Canal-top solar is an innovative approach adopted by India to provide a renewable energy source for farming activities without consuming agricultural land. Such projects benefit from easy grid availability as most of India’s large canal systems have mini hydel plants on the canal with grid access in place.
The solar power generation potential from canal-top solar plants is significant at a minimum of 10 GW, considering installation atop major canal systems in India, not their minor canals.
Module manufacturer and EPC installer Premier Energies executive director Sudhir Moola told pv magazine: “India has around ten major canal systems covering a length of about 10,097 km. Even if 50% of this canal length (about 5000 km) is usable for canal-top solar installation, we can do 2-3 MW for every km of the canal, assuming 15-20metre canal width. That gives us a potential 10 GW of canal-top solar power systems that can be installed saving more than 40,000 acres of land.”
Apart from this, covering the canal with PV panels also leads to canal water savings as shading provides a cooling effect and reduces the water loss due to evaporation, he added.
The State government of Gujarat mooted the idea of canal-top solar in India in 2011 as it looked for ways to increase renewable energy production without land conflicts. This led to the commissioning of India’s first canal-top solar project at Chandrasan village, about 45 km from Ahmedabad. The 1 MW PV plant was set up on a 750 m stretch of Sanand branch canal.
The project was developed by Gujarat State Electricity Corporation Limited with support from the Sardar Sarovar Narmada Nigam Limited, which today has 35 MW of such projects (20 MW canal-top and 15 MW canal-bank) commissioned with tender out for a further 100 MW canal-top solar.
Encouraged by the project’s success, in the year 2014 the Ministry of New and Renewable Energy (MNRE) launched a pilot–cum–demonstration project scheme to develop an aggregate 100 MW of grid-connected solar PV power plants on canal banks and canal tops through state-run agencies.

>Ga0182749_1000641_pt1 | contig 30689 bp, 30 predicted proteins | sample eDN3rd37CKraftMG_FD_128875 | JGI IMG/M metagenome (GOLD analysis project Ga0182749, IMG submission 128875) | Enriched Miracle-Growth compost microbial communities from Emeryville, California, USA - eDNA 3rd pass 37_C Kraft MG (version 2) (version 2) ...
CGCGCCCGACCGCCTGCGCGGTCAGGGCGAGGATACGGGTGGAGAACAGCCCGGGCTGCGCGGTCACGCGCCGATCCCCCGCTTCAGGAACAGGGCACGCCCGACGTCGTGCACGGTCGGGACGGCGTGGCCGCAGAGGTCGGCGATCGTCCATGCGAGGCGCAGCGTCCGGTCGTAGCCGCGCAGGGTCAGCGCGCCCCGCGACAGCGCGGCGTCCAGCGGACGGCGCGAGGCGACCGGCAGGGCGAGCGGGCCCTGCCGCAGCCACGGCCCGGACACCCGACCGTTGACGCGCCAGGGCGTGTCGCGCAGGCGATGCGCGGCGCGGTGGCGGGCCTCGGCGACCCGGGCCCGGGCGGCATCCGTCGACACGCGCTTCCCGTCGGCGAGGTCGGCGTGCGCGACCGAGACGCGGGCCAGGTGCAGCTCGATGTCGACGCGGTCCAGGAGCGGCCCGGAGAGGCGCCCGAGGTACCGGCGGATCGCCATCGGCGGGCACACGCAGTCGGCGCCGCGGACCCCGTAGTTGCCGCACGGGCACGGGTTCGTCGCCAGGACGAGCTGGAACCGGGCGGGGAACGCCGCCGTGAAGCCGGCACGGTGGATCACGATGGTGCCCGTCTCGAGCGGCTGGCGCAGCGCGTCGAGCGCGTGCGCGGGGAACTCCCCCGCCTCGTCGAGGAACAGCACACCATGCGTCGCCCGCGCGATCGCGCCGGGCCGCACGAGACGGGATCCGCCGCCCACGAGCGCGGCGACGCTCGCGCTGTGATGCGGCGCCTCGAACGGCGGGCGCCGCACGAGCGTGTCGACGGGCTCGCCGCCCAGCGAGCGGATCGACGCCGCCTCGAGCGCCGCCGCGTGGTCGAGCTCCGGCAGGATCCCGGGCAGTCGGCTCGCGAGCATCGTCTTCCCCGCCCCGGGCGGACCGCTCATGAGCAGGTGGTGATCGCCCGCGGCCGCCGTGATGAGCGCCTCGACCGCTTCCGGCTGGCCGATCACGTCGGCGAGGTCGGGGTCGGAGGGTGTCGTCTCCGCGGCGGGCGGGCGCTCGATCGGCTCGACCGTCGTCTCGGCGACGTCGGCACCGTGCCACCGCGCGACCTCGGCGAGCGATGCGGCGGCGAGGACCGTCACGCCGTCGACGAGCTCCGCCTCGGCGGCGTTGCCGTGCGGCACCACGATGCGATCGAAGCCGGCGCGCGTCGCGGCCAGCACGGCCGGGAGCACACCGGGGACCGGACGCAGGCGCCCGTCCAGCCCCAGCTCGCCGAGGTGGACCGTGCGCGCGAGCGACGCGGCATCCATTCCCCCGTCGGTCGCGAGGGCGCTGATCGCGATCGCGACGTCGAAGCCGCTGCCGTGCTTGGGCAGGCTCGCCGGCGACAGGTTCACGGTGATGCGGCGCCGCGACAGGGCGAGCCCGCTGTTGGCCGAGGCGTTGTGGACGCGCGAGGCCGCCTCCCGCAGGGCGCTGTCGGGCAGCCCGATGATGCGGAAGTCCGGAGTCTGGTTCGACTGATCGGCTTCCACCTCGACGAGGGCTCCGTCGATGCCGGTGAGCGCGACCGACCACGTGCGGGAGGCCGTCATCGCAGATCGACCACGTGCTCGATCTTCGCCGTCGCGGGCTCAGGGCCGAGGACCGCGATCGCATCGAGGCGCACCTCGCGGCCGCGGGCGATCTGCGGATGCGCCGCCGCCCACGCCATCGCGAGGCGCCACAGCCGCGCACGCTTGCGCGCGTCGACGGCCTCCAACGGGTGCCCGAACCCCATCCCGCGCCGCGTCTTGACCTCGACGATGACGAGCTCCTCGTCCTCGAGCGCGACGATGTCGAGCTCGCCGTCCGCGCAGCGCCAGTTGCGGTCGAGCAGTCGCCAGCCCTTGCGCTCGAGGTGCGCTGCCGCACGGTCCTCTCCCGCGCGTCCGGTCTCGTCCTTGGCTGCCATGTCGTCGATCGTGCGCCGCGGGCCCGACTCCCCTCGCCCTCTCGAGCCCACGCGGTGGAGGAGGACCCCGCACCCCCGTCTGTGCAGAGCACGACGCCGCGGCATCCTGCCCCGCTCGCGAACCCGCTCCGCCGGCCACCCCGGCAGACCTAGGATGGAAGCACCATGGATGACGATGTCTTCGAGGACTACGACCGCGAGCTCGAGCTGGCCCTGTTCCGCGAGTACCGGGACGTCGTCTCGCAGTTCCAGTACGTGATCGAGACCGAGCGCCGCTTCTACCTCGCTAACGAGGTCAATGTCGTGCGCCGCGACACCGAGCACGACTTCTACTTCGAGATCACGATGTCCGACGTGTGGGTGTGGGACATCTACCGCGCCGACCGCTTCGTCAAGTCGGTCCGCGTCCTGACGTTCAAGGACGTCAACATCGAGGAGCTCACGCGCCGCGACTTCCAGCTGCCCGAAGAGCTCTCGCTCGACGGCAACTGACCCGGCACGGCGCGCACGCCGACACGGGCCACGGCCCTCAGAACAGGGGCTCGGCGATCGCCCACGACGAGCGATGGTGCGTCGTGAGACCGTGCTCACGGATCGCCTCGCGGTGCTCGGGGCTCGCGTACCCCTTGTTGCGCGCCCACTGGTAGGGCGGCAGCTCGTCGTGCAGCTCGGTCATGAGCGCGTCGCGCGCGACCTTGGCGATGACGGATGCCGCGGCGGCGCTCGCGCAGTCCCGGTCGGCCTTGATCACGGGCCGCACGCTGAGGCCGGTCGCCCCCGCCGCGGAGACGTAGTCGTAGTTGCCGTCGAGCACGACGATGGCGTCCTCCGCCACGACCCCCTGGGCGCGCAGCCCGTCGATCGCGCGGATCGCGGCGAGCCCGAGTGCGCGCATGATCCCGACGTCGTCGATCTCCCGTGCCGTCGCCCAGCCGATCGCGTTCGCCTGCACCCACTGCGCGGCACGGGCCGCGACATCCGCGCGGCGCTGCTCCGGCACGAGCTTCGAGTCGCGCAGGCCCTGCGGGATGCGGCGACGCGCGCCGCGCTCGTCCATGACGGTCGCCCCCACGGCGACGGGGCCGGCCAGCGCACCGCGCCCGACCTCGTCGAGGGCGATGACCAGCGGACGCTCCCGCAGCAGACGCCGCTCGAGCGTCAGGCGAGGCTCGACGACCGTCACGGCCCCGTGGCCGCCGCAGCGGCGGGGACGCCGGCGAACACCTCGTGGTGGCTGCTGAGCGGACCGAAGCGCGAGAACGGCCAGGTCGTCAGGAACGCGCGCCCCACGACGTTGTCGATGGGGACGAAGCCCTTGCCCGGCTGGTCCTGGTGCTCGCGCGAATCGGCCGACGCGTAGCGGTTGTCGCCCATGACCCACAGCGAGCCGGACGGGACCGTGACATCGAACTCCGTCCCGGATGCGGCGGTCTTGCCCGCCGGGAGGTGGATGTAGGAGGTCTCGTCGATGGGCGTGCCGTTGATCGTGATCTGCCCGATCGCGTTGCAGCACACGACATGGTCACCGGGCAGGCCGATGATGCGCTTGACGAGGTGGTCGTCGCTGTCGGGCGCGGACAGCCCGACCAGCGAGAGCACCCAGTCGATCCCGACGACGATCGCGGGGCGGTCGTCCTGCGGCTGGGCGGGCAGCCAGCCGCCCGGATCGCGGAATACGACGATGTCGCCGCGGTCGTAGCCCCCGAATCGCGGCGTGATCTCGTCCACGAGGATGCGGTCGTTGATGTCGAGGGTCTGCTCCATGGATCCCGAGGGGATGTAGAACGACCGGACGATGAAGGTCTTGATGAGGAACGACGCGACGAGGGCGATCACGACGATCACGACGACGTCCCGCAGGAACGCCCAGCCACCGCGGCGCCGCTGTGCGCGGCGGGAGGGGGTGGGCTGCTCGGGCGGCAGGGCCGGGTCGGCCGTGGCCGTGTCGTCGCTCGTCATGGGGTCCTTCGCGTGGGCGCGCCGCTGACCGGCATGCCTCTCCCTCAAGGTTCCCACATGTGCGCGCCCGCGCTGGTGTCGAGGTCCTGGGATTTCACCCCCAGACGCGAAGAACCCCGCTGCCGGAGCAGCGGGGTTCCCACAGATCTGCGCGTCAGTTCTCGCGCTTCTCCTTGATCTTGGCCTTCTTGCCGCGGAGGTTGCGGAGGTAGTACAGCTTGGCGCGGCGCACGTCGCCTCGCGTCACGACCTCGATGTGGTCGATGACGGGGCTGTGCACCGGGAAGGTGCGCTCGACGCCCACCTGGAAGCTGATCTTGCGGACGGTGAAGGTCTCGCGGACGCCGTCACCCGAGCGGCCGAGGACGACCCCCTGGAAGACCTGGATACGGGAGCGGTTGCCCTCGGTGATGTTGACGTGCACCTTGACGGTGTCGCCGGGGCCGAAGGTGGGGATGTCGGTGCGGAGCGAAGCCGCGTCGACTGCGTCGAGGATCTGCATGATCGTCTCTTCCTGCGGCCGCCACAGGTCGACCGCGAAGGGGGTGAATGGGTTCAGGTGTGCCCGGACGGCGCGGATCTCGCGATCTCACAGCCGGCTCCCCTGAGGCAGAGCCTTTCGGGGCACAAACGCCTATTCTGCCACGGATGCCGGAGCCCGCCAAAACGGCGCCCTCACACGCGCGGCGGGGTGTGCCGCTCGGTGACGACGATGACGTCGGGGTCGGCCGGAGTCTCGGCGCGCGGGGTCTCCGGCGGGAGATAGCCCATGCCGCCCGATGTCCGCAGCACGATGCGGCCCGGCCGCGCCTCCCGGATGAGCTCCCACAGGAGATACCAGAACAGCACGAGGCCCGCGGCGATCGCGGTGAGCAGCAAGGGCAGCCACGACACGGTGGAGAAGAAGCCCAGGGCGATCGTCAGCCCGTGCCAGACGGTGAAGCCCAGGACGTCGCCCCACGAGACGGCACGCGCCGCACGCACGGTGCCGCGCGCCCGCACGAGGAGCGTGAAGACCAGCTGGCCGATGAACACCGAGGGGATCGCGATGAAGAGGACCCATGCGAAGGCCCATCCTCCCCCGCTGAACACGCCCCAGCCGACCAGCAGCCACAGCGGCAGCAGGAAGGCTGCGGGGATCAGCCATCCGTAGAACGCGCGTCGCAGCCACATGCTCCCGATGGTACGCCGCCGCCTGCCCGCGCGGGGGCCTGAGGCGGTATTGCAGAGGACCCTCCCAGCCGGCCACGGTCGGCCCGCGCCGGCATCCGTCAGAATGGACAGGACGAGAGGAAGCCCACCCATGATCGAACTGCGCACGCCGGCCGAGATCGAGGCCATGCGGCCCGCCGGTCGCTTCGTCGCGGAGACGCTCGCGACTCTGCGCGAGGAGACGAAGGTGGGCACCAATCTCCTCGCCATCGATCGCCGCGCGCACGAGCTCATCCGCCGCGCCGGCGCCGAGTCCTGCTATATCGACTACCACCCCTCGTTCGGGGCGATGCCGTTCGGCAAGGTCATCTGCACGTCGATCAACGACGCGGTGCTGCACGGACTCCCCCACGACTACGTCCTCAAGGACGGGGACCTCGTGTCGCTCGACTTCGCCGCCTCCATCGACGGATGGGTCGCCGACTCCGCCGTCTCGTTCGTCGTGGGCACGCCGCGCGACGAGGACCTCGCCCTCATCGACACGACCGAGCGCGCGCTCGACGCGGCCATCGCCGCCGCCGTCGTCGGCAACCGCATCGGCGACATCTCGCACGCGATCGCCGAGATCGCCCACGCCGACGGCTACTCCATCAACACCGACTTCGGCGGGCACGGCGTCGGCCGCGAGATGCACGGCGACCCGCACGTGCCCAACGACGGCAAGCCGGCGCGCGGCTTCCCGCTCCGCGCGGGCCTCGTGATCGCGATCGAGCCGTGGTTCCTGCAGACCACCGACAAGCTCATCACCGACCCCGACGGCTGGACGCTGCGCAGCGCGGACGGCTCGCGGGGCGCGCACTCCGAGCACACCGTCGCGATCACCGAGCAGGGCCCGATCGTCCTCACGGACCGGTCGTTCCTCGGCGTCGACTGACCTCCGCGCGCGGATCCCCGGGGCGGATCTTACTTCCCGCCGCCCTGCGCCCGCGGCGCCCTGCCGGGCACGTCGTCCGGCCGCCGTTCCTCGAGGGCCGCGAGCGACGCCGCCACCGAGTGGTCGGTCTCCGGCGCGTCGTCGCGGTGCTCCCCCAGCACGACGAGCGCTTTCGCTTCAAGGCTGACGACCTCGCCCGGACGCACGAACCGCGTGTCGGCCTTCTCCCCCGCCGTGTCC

The scheme provided viability gap funding (VGF) support of up to INR 3 crore/MW for canal-top PV projects and INR 1.5 crore/MW for canal-bank installations. The VGF was to fund the additional cost due to canal-top structure.
Under this Scheme, based on the allocation requests received from different States, the MNRE sanctioned full targeted capacity of 50 MW canal-bank and 50 MW canal-top solar PV power projects in the States of Andhra Pradesh, Gujarat, Karnataka, Kerala, Punjab, Uttarakhand, Uttar Pradesh and West Bengal. As of March 31, 2019, 50 MW canal-bank solar PV projects and 44 MW canal-top solar PV projects were commissioned.
The scheme is now closed for new sanctions.
Pulkit Dhingra, founder and director, AHA! Solar (a digital solutions provider for project management), said: “Canal-top solar installation requires a shadow-free stretch of canal with an ideal width between 20 and 30 metres. A motorable road along the canal allows for development and maintenance. North-south canal flow is ideal [to get maximum output from the panels], but east-west direction can also be used for panel installation.”
Canal-top projects cost more than normal ground-mount and floating solar PV plants as these require a significant structure to span the canal to support the panels. While land-based installations cost around INR 3 crore/MW, the cost for canal-top installation could be INR 4.5-6 crore/MW depending upon the canal width, according to Premier Energies’ Sudhir Moola.